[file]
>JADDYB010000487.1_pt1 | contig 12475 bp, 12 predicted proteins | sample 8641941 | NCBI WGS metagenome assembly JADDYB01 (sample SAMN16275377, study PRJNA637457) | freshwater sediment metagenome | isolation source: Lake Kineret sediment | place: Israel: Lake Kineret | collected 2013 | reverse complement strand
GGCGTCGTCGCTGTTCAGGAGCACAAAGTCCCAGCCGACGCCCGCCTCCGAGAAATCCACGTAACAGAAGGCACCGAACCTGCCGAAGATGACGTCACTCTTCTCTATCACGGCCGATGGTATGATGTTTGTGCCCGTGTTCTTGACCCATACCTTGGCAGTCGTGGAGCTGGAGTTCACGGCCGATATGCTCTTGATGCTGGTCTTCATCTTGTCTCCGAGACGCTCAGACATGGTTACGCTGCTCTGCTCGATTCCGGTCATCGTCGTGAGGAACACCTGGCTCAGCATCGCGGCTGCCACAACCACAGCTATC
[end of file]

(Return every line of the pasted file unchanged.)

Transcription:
>JADDYB010000487.1_pt1 | contig 12475 bp, 12 predicted proteins | sample 8641941 | NCBI WGS metagenome assembly JADDYB01 (sample SAMN16275377, study PRJNA637457) | freshwater sediment metagenome | isolation source: Lake Kineret sediment | place: Israel: Lake Kineret | collected 2013 | reverse complement strand
GGCGTCGTCGCTGTTCAGGAGCACAAAGTCCCAGCCGACGCCCGCCTCCGAGAAATCCACGTAACAGAAGGCACCGAACCTGCCGAAGATGACGTCACTCTTCTCTATCACGGCCGATGGTATGATGTTTGTGCCCGTGTTCTTGACCCATACCTTGGCAGTCGTGGAGCTGGAGTTCACGGCCGATATGCTCTTGATGCTGGTCTTCATCTTGTCTCCGAGACGCTCAGACATGGTTACGCTGCTCTGCTCGATTCCGGTCATCGTCGTGAGGAACACCTGGCTCAGCATCGCGGCTGCCACAACCACAGCTATC